A Giant of Nanotechnology Falls – Heinrich Rohrer – Sustainable Nano

The performance of the optical microscope, which was developed in the 17th century, is restricted by the wavelength of light. The electron microscope, which was developed by Ernst Ruska in 1933, suffers from problems resulting from a comparably high susceptibility to aberrations. The scanning tunnelling microscope (STM) that Gerd Binnig and Heinrich Rohrer presented in 1981 has proved much more trouble-free.

More recently, even more powerful microscopes have been developed that use the same basic scanning technology first developed for the STM. Gerd Binnig is a physicist at IBM’s Zurich Research Laboratory.

A unique feature of this system is the very low spatial drift and the resulting high positional stability. The topographic data on NbN display a grainy structure. No indications for a superconductive energy gap are found from the tunnel spectroscopy. In the ordered graphite structure, domains are found separated by dislocations.

He was educated at J. W. Goethe University in Frankfurt, where he received his bachelor’s and Ph.D. degrees in 1973 and 1978, respectively. He joined a physics group at the IBM Physics Research Laboratory in Zürich. Between 1985-1986, Binnig was assigned to IBM Almaden Center, in San Jose, Calfornia.

They play a central role for science and technology on the nanometer scale and will allow us to build systems of the same complexity as used by nature, which has built life on nanofunctionality. The development of the family of scanning probe microscopes started with the original invention of the STM in 1981. Gerd Binnig and Heinrich Rohrer developed the first working STM while working at IBM Zurich Research Laboratories in Switzerland. This instrument would later win Binnig and Rohrer the Nobel prize in physics in 1986. The scanning tunneling microscope is used to obtain atomic-scale images of metal surfaces.

Disorder arises from locally random sequences of the two facets. We present scanning tunneling microscopy images for bare and shadowed recA-DNA complexes prepared on graphite substrates.

Microstructure surface texture is studied with the Scanning Tunneling Microscope operated at atmospheric air pressure. A standardization procedure for surface microstructure is proposed. We introduce two parameters in order to characterize surface areas in the micrometer and submicrometre range, which we term “granular roughness” and “microroughness”. Measurements of a class “0” standard block gauge give a granular roughness Ra value of 0.02 μm. A link between scanning tunneling microscopy (STM) and conventional transmission electron microscopy (TEM) has been established by applying STM on freeze-dried recA-DNA complexes coated with a conducting film.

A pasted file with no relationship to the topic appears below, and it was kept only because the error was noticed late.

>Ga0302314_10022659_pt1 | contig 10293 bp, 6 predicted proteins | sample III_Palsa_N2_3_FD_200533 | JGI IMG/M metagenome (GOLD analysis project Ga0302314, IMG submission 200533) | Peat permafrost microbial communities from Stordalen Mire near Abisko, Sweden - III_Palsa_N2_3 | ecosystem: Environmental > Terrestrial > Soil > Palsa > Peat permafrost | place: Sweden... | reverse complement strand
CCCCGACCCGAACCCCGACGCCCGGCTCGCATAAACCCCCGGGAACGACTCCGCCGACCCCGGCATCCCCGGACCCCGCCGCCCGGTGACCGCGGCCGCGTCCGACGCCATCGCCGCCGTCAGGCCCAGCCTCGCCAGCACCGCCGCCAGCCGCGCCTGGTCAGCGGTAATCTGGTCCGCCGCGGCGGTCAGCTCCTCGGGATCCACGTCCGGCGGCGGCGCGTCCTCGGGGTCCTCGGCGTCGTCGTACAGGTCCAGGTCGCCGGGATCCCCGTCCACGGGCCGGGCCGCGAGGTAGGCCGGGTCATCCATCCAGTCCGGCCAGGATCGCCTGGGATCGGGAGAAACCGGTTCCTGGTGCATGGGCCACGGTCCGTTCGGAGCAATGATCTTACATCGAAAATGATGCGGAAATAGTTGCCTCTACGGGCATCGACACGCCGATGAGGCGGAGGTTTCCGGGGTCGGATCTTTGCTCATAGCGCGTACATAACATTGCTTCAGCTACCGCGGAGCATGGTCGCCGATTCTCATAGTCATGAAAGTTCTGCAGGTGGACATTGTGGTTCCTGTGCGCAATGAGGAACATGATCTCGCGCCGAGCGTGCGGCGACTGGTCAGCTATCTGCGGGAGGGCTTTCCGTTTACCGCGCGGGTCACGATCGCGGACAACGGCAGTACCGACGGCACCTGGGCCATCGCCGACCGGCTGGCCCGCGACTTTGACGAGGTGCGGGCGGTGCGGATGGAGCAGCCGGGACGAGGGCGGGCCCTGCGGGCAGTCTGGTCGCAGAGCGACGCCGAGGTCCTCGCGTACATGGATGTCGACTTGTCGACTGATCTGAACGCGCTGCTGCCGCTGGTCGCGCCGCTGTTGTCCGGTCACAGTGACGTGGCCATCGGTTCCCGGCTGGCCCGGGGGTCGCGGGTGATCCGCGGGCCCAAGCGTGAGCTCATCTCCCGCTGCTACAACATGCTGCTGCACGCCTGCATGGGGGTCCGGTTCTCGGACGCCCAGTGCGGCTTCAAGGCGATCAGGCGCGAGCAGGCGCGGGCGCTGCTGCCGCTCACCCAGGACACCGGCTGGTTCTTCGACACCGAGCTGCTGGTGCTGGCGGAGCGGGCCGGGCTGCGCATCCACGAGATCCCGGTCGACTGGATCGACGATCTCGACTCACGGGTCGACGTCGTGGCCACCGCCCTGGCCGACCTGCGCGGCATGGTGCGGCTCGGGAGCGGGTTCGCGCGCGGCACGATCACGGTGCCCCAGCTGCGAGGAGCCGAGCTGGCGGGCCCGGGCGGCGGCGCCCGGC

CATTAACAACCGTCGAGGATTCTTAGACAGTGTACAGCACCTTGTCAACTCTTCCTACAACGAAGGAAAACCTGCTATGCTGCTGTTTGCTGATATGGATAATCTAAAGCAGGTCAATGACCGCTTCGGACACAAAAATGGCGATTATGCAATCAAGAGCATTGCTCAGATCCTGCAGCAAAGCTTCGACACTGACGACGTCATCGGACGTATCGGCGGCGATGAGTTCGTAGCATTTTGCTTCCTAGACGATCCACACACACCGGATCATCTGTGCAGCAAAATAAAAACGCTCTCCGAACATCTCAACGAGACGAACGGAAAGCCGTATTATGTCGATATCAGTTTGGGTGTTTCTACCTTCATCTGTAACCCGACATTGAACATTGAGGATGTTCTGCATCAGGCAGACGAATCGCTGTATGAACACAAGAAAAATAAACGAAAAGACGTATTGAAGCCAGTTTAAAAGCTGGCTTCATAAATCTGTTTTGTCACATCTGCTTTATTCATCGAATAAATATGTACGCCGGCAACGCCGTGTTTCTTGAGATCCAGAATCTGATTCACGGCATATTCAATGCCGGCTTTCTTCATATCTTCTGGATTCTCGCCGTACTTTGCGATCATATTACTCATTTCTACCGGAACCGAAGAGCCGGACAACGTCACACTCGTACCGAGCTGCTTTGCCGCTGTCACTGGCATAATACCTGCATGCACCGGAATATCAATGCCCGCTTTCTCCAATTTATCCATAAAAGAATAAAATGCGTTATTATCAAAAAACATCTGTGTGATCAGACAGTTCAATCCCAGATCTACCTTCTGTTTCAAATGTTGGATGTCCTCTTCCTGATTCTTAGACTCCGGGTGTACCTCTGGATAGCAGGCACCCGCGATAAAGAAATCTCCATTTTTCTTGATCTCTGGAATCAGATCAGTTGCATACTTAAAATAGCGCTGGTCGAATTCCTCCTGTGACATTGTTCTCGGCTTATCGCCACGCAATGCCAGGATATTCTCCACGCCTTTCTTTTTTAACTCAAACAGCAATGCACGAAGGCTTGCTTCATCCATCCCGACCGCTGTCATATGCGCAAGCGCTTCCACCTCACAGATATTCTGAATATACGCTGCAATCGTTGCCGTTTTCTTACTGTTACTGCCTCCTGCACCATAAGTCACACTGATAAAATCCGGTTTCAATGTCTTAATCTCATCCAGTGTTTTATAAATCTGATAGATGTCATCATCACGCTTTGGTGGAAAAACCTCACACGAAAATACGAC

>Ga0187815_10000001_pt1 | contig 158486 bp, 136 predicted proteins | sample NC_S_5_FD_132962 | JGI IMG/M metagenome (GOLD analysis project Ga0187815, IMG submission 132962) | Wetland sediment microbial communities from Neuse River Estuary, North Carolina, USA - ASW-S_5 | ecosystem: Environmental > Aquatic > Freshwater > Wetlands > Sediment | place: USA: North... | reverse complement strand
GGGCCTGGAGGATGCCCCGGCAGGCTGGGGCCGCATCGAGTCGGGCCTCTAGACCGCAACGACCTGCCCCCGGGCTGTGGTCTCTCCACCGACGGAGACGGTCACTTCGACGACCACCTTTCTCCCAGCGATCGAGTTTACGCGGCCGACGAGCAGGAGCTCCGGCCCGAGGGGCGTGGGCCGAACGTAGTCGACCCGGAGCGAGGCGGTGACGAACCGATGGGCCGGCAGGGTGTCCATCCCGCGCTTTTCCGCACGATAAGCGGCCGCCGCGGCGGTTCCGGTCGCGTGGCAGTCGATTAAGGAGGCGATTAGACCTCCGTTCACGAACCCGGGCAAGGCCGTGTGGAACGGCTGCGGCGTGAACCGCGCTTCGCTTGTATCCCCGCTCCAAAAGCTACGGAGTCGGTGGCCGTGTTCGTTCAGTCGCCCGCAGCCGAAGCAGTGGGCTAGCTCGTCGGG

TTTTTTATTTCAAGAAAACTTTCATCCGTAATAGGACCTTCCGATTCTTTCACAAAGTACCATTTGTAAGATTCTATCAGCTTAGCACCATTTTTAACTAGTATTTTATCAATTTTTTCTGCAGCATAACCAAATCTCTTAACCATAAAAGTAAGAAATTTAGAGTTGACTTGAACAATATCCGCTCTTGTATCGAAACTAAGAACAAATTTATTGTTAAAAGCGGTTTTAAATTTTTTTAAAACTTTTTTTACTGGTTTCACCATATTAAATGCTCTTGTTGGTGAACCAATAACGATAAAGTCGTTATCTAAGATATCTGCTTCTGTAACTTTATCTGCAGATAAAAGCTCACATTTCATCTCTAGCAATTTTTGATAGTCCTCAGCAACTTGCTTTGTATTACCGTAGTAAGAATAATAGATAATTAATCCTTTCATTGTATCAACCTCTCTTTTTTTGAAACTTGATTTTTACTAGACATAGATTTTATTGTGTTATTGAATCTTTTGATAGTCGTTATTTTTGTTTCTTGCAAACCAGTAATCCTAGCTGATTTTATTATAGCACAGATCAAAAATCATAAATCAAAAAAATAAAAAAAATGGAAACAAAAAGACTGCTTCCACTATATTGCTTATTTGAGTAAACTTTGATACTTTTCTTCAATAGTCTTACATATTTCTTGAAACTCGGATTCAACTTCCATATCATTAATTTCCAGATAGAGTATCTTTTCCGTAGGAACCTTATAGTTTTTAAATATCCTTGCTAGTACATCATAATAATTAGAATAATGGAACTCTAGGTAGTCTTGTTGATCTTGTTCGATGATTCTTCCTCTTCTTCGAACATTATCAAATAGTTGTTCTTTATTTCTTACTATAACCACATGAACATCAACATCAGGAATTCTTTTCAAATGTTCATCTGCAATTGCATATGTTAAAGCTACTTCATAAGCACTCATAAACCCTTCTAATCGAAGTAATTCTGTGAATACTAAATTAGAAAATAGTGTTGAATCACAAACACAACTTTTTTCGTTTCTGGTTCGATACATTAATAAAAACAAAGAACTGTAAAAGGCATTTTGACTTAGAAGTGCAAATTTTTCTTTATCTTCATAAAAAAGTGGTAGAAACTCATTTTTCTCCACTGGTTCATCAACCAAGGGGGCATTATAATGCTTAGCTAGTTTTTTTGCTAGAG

• A selection of applications illustrates the unique and attractive features and the wide interdisciplinary nature of local probe methods.
  • During the potential-controlled lead adsorption and phase deposition, the tunneling mode was maintained.
  • Binnig and Rohrer were recognized for developing the powerful microscopy technique that forms an image of individual atoms on a metal or semiconductor surface by scanning the tip of a needle over the surface at a height of only a few atomic diameters.
  • Jointly with Swiss researcher Heinrich Rohrer, Gerd Binnig developed the scanning tunnelling microscope, without which contemporary nanotechnology would be inconceivable.
  • They then cut out the individual lines of data, stacked those pieces of paper together, and used them to create a physical model that they then photographed.

From 1987-1995 he directed an IBM physics research group at the Ludwig Maximilian University in Munich, earning a Honorary Professorship in 1987. He then returned to Zurich, where he continues to work for the IBM corporation as a research scientist.

He began playing violin at age 15 and although he did not develop a great talent, he enjoyed playing in the school orchestra nonetheless. Influenced by his older brother’s immersion in such bands as the Rolling Stones and the Beatles, Binnig played in a rock band with friends and even wrote some of his own music. However, as time passed, he went back to his early interest in physics and became more serious about studying the subject. He eventually earned a diploma and a doctorate in physics from Johann Wolfgang Goethe University in Frankfurt.

Gerd Binnig is a German physicist known for the invention of the scanning tunneling microscope. This biography of Gerd Binnig provides detailed information about his childhood, life, research career, achievements, works & timeline. Although techniques are available for the determination of the three-dimensional structure of biological specimens, for example scanning electron microscopy, they all have some serious drawback, such as low resolution, the requirement for crystals or for the sample to be analysed in a high vacuum. In an attempt to develop a technique for high-resolution three-dimensional structure analysis of non-crystalline biological material, we have tested the applicability of scanning tunnelling microscopy (STM), a method that has been used successfully in the analysis of metal and semiconductor surface structures.

Rohrer had been at the IBM lab since 1963 and also had a background in superconductivity. Together Binnig and Rohrer became interested in exploring the characteristics of the surface of materials.

Heinrich Rohrer

Electrons can “tunnel” through touching and overlapping cloudsbetween two surfaces. Ivar Giaever of General Electric verified this experimentally in 1960. Binnig had investigated tunneling in superconductors during his graduate studies.

A scanning tunneling microscope operating at cryogenic temperatures is described. Results from topographic and spectroscopic measurements are presented for surfaces of NbN and graphite at a temperature of 6.5 K.

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